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Onus on leaders

Are we really living in the land of Mahatma Gandhi, the apostle of peace and non-violence? Not a day passes without reports of murders and mayhem being splashed in the print and electronic media. It is not just that strangers kill strangers for gain; a disturbingly large proportion of incidents has to do with disputes over property, personal quarrels, reprisals for earlier attacks, or settling political scores.

On the face of it, the last category seems to be on the rise. Especially during elections, and after the formation of a new government, the process of eliminating political opponents claims a number of lives across the political spectrum.

The forms of violence often assume a barbaric character, the victims being brutally done to death, sometimes in the full view of family members. These are said to be mostly the work of dadas and hit squads whose `services' can apparently be had for the asking.

Every time a gruesome incident occurs, leaders of the political party to which the victim belongs, issue ringing statements condemning it in the strongest possible language and visit the grieving families, and even sanction a generous amount as solatium from public coffers (if it is the ruling party) or from party funds. But seldom does one come across a leader of a party himself ensuring that its henchmen alleged to be involved in instigating, or carrying out, beastly acts are brought to book or publicly issuing an unmistakable warning to its members to desist from violence at all costs.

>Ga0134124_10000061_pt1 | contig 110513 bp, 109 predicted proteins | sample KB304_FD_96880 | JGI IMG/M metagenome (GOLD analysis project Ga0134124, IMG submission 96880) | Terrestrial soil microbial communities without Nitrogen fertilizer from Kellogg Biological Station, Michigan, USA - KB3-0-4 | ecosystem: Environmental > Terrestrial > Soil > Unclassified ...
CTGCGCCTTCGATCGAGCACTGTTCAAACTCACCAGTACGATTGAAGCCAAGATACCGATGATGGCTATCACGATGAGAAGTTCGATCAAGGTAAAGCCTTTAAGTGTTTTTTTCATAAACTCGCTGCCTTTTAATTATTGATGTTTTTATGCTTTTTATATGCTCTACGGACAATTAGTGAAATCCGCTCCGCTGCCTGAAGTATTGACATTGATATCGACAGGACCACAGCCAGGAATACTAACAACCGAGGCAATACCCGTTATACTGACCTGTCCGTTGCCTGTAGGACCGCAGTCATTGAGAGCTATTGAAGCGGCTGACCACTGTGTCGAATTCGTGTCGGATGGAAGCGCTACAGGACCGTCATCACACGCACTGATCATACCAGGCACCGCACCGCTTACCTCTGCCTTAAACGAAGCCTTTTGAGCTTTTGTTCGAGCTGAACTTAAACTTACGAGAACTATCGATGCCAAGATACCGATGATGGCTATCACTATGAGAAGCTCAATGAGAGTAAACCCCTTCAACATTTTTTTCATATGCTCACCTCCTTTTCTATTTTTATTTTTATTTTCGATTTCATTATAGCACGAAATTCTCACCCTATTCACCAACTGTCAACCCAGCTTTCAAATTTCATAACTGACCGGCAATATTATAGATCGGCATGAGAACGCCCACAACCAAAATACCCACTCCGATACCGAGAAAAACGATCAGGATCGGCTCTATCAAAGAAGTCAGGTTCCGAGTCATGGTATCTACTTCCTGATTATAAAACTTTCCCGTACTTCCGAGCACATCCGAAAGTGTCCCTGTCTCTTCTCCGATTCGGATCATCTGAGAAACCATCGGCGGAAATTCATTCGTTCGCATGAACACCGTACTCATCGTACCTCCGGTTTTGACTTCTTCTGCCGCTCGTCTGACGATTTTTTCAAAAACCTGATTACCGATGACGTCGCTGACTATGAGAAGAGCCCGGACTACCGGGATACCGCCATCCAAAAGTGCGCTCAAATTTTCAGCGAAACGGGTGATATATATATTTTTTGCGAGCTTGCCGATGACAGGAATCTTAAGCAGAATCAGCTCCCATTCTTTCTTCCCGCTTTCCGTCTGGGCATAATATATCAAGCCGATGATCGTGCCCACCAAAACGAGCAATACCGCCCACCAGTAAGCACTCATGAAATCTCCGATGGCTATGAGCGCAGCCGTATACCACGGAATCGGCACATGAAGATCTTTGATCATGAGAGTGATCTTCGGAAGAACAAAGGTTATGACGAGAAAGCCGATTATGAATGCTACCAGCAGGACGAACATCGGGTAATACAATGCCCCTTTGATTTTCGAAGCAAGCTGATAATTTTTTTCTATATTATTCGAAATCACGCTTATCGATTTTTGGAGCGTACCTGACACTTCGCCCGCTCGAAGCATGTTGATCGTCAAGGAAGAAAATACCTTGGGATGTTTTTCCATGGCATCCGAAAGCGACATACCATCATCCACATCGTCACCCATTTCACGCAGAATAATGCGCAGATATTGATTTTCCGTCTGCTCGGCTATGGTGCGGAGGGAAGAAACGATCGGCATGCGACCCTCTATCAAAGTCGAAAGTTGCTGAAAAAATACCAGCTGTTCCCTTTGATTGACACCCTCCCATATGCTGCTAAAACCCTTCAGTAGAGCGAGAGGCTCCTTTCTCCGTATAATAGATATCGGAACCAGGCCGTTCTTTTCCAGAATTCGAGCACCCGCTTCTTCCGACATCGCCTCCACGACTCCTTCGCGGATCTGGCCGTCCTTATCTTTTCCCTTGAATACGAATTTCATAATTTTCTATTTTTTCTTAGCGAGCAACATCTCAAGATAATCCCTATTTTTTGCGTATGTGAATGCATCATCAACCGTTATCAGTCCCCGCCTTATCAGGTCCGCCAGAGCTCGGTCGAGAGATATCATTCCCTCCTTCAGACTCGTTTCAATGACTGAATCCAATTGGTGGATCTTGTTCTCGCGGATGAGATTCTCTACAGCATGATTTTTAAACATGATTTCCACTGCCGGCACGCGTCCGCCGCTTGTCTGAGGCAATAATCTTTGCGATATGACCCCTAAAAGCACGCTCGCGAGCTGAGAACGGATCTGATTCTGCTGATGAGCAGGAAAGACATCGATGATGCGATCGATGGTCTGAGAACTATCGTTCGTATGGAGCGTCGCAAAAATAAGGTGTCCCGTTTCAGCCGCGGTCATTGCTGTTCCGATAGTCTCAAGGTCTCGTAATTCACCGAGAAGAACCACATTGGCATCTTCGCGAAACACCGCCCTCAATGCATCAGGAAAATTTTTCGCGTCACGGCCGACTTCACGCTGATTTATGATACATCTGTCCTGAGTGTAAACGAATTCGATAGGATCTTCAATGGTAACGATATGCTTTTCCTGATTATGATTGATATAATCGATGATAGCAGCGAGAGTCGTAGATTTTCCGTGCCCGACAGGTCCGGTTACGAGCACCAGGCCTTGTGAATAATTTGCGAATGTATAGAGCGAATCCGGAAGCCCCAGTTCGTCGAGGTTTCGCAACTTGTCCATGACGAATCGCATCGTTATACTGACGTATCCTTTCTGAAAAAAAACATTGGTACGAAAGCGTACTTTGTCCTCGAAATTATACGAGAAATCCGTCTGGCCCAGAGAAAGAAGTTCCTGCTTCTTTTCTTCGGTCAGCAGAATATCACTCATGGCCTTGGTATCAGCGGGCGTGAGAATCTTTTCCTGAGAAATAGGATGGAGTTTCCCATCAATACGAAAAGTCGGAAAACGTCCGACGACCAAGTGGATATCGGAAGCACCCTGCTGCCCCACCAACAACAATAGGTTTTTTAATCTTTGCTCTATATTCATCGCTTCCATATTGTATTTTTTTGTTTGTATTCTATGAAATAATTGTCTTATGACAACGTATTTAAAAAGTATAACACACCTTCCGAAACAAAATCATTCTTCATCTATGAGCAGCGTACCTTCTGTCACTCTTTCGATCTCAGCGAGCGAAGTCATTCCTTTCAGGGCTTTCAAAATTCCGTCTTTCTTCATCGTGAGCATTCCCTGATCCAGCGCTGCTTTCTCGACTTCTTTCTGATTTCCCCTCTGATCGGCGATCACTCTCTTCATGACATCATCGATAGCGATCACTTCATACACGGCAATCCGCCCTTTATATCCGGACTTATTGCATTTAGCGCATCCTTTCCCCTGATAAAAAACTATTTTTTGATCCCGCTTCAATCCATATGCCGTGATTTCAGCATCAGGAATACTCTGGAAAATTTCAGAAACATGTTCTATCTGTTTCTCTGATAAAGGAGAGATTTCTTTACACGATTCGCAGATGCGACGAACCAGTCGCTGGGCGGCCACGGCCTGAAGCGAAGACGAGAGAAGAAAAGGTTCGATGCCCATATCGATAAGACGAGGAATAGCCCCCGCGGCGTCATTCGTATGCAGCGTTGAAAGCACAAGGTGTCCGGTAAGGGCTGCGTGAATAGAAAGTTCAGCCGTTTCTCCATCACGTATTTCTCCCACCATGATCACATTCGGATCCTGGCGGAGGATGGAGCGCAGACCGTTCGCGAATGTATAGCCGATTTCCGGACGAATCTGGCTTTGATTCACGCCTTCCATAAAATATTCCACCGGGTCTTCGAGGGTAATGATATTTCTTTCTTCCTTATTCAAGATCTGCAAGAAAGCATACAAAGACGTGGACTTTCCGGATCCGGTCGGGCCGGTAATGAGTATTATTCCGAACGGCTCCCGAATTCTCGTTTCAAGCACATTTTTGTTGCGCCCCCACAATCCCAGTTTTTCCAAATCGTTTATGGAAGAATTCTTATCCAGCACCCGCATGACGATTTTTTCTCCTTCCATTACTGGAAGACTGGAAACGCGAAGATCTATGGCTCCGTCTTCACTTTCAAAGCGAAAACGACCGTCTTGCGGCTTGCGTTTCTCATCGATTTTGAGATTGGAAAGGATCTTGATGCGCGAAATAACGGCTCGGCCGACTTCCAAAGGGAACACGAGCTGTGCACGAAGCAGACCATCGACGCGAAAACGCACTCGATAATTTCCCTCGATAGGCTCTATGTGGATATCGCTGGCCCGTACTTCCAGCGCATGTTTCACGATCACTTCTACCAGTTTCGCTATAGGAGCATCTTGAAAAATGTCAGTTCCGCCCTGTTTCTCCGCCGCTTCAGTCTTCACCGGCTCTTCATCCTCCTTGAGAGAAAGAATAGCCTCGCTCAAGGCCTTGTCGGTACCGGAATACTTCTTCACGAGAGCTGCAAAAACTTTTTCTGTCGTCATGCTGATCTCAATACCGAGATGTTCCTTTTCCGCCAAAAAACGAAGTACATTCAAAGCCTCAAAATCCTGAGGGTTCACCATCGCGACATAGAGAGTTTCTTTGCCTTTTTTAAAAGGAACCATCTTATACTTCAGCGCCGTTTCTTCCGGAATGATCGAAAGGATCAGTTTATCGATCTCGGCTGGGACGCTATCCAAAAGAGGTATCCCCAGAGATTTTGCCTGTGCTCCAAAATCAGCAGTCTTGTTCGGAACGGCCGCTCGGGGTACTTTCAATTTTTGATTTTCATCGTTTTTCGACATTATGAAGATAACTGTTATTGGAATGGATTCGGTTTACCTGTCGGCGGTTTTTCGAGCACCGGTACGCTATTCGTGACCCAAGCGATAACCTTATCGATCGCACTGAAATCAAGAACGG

For instance, some years ago, four innocent girls were burnt alive in a bus in broad daylight by hooligans allegedly owing allegiance to a particular party, and one has not seen any statement so far from the leaders of the party expressing anguish at the demoniacal outrage.

Contrast this with Gandhiji's withdrawing his civil obedience, calling it a "Himalayan blunder", because a mob burnt to death some policemen in Chauri Chaura police station.

B. S. RAGHAVAN

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